A big welcome to my guest for the week, Juli D Revezzo. Here Juli questions why we are so willing to trust our cyber friends whilst telling our children never to talk to strangers.
When Amelia asked me to write about an issue for her blog, in all honesty, I drew a blank. I don’t tend to write issue related stories; I write my stories to give a reader a good time, or as in the case of The Artist’s Inheritance, a good scare. There, I wrote about a normal woman, hoping to live a normal life after the death of her brother-in-law. Instead, she finds out her husband isn’t having such a normal time of it.
I guess the biggest issue in the story is that of knowing whom to trust. The main character meets a man who says he can take his career to bigger and better heights—things he’s undoubtedly heard before. But there’s something about this offer that he trusts.
On the other hand, the artist’s wife, Caitlin, has other impressions of the dude. She doesn’t like this guy at all. She senses something very odd, and indeed, deadly about him.
Have you ever had such impressions of people? Have you trusted strangers? No; not much you say?
Are you on the Internet?
Do you have cyber friends?
Ah, now that’s a different story, isn’t it?
So, here we are, intelligent beings we think, and we teach our children “don’t talk to strangers” yet every day we “talk” to people online who, we give our trust to in good faith that the man or woman on the other end is in fact, a nice person. How do you know, really?
Parents, you can do your part to teach them how to remain safe. If you have open communication with your child (and we hope you do!) teach them that if someone on Facebook makes a friend request and your child don’t know how he or she knows them, they can ignore the friend request. If someone makes your child uncomfortable, tell them to unfriend and tell you what happened!
Perhaps putting the computer in a communal spot where you can keep an eye on them when they use it wouldn’t be a bad idea.
Teach your children not to take everyone at (excuse the pun) face value. Or anyone, for that matter. If your instincts say not to trust this person, don’t “friend” them. Parents, don’t fight with your child about it; just tell them you’re concerned and that a modicum of skepticism can go a long way. The world isn’t all hearts and flowers, peace and love, no matter how much we wish it to be. Better safe than sorry.
After all, even my poor character Trevor learns not even help from the Otherworld can be trusted, doesn’t he? Imps, according to myth, can exist anywhere, why not in cyberspace? Unfortunately, I bet they’re not as easy to vanquish as Trevor and Caitlin’s imp turns out to be.
If you’d like to know more about my novel, here’s a taste:
The Artist’s Inheritance
Trouble only a witch can solve…
Settling into their new home in Gulf Breeze, Florida, Caitlin finds strange changes coming over her husband Trevor. He seems obsessed with a beautiful chair he’s carving.
When the nightmares deepen and ghosts begin lurking—she knows something’s not right, and not just her newfound precognitive abilities. It’s the damned chair, she’s sure. Could it be just what it seems: a mundane piece of furniture? If so, why is it attracting dark forces—the forces she suspects drove Trevor’s siblings to insanity and suicide?
Before the same happens to Trevor, Caitlin must convince him to sell his art. But armed with only a handful of allies, and little experience of the supernatural, she must proceed with caution against the hellish forces besieging her family. If she succeeds, she will break the ancestral curse. If she fails, she may lose forever the one thing she cares about most: her beloved Trevor.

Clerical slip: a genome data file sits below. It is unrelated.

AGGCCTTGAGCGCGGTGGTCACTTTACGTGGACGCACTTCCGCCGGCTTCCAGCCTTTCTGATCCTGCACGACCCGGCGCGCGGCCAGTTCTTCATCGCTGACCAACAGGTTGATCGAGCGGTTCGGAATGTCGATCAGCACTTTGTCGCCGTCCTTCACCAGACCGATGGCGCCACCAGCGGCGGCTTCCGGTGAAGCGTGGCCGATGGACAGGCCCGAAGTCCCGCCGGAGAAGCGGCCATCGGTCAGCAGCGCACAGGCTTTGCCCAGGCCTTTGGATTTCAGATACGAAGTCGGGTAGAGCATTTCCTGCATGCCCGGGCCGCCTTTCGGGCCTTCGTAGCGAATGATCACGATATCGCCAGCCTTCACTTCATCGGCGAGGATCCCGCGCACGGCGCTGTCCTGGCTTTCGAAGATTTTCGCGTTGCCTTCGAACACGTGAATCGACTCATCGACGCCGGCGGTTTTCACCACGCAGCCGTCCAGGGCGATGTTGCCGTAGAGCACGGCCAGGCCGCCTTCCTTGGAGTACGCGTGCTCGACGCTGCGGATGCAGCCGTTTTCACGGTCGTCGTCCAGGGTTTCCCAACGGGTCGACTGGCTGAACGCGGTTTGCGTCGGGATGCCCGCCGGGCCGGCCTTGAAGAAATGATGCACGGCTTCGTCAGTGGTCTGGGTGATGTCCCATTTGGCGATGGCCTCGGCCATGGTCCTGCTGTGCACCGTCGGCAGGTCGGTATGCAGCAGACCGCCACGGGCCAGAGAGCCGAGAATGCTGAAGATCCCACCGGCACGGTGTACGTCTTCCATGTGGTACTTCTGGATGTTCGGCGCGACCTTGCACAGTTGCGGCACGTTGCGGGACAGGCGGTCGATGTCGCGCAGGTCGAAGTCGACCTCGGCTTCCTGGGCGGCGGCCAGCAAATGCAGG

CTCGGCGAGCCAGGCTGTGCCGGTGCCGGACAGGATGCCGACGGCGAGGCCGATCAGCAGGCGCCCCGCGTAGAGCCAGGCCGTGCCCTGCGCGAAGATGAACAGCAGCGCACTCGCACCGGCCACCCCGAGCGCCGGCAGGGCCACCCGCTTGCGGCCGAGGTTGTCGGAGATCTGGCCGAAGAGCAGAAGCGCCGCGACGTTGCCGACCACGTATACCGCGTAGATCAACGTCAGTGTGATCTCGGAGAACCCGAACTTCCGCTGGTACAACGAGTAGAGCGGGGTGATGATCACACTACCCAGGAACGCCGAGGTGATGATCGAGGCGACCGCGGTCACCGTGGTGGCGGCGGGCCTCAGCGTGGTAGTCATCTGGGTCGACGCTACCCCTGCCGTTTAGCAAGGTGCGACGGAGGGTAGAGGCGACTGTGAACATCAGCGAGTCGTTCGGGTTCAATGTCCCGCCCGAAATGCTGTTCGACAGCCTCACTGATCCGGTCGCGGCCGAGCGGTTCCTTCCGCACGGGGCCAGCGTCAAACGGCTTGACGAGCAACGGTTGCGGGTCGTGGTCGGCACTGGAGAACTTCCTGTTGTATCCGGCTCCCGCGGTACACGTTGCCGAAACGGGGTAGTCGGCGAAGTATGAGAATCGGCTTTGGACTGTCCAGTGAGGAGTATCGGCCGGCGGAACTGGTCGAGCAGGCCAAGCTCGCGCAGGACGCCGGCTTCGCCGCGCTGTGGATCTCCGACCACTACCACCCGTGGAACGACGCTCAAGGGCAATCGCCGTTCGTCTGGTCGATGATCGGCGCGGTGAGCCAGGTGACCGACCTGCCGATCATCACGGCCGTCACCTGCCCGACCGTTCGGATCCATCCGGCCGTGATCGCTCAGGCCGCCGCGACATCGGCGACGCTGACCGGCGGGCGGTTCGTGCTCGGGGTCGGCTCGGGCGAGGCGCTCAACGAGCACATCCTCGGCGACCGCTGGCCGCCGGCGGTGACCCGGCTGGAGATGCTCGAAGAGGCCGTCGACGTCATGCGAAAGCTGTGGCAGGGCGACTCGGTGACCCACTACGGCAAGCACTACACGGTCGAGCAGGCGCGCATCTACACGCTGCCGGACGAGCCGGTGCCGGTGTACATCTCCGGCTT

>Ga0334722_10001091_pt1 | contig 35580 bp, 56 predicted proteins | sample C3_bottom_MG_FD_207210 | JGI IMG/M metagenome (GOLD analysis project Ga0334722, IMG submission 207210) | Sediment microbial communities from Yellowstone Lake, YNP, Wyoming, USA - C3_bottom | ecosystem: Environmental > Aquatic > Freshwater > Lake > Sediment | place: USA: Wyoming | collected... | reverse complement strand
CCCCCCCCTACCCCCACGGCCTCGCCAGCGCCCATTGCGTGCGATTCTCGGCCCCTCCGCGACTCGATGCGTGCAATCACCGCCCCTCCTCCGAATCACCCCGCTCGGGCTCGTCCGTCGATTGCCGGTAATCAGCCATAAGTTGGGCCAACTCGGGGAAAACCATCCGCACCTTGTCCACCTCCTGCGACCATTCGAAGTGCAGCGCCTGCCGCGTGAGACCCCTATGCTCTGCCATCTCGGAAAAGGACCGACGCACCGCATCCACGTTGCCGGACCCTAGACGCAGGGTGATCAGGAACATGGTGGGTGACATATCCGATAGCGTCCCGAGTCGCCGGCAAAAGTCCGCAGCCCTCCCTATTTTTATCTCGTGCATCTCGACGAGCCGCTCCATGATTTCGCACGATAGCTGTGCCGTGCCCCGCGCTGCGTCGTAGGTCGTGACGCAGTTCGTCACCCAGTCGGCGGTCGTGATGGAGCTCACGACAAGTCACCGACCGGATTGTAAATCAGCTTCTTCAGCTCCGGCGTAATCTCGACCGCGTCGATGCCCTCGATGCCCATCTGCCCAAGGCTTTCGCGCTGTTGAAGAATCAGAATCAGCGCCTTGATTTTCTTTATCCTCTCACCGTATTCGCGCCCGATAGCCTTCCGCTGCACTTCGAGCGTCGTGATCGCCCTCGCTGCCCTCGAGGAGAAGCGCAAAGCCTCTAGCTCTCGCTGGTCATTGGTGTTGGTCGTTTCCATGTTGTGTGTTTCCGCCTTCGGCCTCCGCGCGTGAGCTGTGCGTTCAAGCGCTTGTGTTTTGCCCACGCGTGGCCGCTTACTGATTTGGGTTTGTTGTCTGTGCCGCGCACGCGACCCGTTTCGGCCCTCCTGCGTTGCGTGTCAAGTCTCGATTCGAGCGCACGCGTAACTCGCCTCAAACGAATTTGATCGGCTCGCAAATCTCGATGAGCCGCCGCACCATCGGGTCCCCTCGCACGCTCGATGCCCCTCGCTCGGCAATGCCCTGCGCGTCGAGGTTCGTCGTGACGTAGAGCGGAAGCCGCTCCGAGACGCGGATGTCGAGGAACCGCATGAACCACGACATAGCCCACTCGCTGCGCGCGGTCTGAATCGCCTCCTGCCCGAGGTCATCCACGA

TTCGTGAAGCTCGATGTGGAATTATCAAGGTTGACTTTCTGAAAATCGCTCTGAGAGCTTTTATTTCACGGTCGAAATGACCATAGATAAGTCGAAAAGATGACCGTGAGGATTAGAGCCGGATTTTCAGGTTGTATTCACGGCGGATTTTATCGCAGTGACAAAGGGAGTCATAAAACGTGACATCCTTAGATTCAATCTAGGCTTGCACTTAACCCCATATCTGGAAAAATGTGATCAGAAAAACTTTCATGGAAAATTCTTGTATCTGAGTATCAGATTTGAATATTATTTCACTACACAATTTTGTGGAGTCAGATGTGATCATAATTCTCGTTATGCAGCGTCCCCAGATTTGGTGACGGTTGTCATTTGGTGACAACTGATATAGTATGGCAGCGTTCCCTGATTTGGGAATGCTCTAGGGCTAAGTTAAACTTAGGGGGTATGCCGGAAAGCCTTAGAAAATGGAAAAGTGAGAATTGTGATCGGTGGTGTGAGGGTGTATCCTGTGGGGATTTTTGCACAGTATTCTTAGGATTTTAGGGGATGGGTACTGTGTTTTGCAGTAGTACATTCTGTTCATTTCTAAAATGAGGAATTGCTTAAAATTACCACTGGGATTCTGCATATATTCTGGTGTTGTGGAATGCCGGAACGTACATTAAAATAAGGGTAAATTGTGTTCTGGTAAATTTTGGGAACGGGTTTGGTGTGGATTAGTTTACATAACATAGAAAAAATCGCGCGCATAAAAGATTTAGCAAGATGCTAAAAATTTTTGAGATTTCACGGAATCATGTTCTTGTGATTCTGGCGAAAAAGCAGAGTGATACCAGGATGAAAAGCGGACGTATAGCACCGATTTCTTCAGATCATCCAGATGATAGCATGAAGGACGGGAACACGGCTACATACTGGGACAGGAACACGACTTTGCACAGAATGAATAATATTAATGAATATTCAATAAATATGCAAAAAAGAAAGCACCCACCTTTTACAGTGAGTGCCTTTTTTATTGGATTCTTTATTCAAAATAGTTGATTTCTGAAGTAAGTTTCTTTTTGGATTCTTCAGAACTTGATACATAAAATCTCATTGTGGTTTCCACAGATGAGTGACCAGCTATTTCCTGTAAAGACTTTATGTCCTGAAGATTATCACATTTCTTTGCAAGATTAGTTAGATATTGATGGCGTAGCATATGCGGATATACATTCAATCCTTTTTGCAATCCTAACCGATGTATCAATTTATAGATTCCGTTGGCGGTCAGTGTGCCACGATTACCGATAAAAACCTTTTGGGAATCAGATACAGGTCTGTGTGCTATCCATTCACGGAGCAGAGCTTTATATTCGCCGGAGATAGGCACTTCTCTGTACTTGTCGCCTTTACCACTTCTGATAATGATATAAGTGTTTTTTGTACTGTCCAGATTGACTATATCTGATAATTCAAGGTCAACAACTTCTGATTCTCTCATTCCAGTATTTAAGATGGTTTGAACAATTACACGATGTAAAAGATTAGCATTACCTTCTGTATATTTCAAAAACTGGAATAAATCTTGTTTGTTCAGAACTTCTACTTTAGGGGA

An Excerpt from The Artist’s Inheritance
This is a little about Gordon…He’s Caitlin’s (the main character) deceased brother-in-law. He was…a little odd. Read on and you’ll see…
The thought of an afternoon cleaning Gordon’s work shed did nothing for her spirits. But the project needed doing, and just as Trevor couldn’t look at Gordon’s photographs for long, he still couldn’t bring himself to enter the small structure. He said there was something spooky about the room.
Caitlin ducked her head in, stepped inside. Nothing seemed out of the ordinary to her. So, she braided her hair out of her face and set to work.
She cataloged all the bent and crumpled pictures—and there were many. Flipping through them, she noted several shots of Fort Pickens, of the garden, the house, and a few sites around town and lastly, several pictures of Amelia. All these proofs seemed just smaller versions of the photographs up in their attic. She made a pile of them for sending to her sister-in-law.
Next, she turned to the leftover silver nitrate and carried the canisters of it and other chemicals to safe chemical dumps. Then she threw away every empty film roll she could find. She called Amelia and offered to send her the camera equipment, but Amelia refused.
“Do what you want with it, Cait. He didn’t trust me with it, so I don’t see any point in keeping it.”
Gordon didn’t trust her? How peculiar.
What’s up with Amelia and why’s she so bitter towards her late husband? You’ll have to read to find out!
About Juli D. Revezzo
Juli D. Revezzo has long been in love with writing, a love built by devouring everything from the Arthurian legends, to the works of Michael Moorcock, and the classics and has a soft spot for classic the “Goths” of the 19th century. Her short fiction has been published in Dark Things II: Cat Crimes, The Scribing Ibis, Eternal Haunted Summer, Twisted Dreams Magazine and Luna Station Quarterly. She also has an article and book review or two out there. But her heart lies in the storytelling. She is a member of the Independent Author Network. The Artist’s Inheritance is her first novel.
The Artist’s Inheritance is available at:
I hope you enjoy their story. Thanks, Amelia for inviting me here today!
For more information on Juli and her books, see her website